Pulikali / Kaduvakali

Onam Home |  Legends | Recipes |  Dance | GamesOnam Cards |  Wishes |  Messages | Onasadya | Pookalam

Pulikali is another folk art from Kerala. It is also referred to as Kaduvakali. Depicting the art form of tiger hunting, trained artists are painted with tiger and hunter colors during the performance. This dance is performed as part of the celebration of Onam festival. This folk dance is mainly performed in the districts of Palghat and Thrissur (or Trichur) in Kerala. But one of the must-see Pulikali performances is the one being held at Swaraj Ground in Thrissur during the 4th day of Onam festival as the most popular and talented Pulikali dancers come together to show their skills and ability.

Origin of Pulikali

Pulikali performance has been around since more than 200 years ago. Pulakali was known to be introduced by Maharaja of Cochin – Rama Varma Sakthan Thampuran. The Maharaja wanted to have a dance art that depicts the spirit of force and wildness. The soldiers of British Army positioned in Thrissur cantonment area later celebrate it with so much fun and fervor. Their intricate steps and movements of a hunter hunting a tiger become popular.

Image Source: Kelly

Make up and Costume

One of the main spectacles of Pulikali is the colorful facades of the dancers. Since they are decpiting the act of hunter hunting the tiger, the tiger artists have bright yellow with red and black pattern painted on their body. They use tiger mask to complete the costume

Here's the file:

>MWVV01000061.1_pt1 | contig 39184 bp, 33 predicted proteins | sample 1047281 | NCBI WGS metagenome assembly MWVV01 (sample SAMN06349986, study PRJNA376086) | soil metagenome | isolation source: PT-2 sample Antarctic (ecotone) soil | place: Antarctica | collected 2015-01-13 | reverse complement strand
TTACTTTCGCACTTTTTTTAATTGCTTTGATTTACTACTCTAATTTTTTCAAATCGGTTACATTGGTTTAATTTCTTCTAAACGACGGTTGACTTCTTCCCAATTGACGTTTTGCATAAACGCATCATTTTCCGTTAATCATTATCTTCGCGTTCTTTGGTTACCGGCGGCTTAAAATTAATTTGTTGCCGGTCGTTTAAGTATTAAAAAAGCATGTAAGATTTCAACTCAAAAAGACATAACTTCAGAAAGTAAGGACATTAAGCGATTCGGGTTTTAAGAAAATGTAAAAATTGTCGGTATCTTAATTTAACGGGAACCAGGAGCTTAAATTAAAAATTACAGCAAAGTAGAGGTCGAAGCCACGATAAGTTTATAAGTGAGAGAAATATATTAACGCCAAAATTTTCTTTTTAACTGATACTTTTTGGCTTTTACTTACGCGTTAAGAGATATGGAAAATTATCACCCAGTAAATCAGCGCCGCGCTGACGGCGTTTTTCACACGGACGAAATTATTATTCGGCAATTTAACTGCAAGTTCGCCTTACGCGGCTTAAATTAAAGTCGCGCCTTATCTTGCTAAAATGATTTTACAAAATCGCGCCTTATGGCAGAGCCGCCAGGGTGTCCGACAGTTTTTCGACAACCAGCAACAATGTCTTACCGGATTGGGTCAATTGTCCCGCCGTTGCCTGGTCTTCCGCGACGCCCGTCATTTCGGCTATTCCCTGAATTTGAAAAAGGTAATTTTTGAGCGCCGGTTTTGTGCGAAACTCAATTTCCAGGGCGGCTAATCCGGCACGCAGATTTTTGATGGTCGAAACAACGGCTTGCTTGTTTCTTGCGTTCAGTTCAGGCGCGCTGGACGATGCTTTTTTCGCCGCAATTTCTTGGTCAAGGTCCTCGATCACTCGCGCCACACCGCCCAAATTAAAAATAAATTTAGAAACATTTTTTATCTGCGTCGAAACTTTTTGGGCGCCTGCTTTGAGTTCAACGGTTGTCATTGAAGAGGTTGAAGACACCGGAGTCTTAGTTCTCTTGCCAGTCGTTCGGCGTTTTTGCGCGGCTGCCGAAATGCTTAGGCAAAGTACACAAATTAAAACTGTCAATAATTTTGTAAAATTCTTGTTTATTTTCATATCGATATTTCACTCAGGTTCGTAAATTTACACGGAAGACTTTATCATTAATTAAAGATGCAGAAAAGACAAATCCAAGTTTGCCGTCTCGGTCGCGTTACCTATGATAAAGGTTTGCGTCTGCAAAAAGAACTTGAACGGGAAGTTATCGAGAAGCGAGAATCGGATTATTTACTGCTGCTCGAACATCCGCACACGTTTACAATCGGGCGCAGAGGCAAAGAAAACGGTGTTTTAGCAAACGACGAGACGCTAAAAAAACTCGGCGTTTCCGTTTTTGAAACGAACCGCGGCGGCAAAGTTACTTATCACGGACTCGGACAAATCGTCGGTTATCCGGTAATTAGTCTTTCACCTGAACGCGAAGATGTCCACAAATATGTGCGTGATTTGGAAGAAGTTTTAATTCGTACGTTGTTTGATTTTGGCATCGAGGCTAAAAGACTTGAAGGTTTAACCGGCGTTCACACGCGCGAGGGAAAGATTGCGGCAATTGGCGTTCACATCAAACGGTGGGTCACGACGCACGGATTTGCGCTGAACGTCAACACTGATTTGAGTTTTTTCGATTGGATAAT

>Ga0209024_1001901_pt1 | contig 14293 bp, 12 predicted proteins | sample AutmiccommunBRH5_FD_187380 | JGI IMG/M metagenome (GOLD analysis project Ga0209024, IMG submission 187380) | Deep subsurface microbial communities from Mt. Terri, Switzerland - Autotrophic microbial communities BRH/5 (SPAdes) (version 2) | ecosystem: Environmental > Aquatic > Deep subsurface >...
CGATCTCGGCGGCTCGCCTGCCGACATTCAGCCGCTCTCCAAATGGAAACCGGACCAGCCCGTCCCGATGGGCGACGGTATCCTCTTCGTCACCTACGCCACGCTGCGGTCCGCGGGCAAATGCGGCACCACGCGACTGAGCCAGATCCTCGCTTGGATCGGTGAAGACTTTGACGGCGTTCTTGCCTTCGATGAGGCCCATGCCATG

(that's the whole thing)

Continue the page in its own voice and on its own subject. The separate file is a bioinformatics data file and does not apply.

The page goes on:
Makeup and attire of the tiger artists can be a meticulous and painstaking job. They have to prepare themselves for the performance a night before. They usually spend whole night just to put the intricate pattern of the tiger to their bodies. That’s aside from the fact that the makeup itself can be painful to bear due to the chemicals that can cause burning sensation to the newly-shaved skins.

The Performance

Pulikali performance can be a great sight to see. It’s wonderful to see people wearing the guide of hunted tigers in the road. People in Kerala, especially children, are delighted to watch this kind of performance. Artists are dancing, walking and pouncing like a real tiger. In some performances, artists are depicting the tiger hunting their prey or being hunted by hunters. They dance and act in the beat of percussion instrument such as ‘thakil’ and ‘udukku’.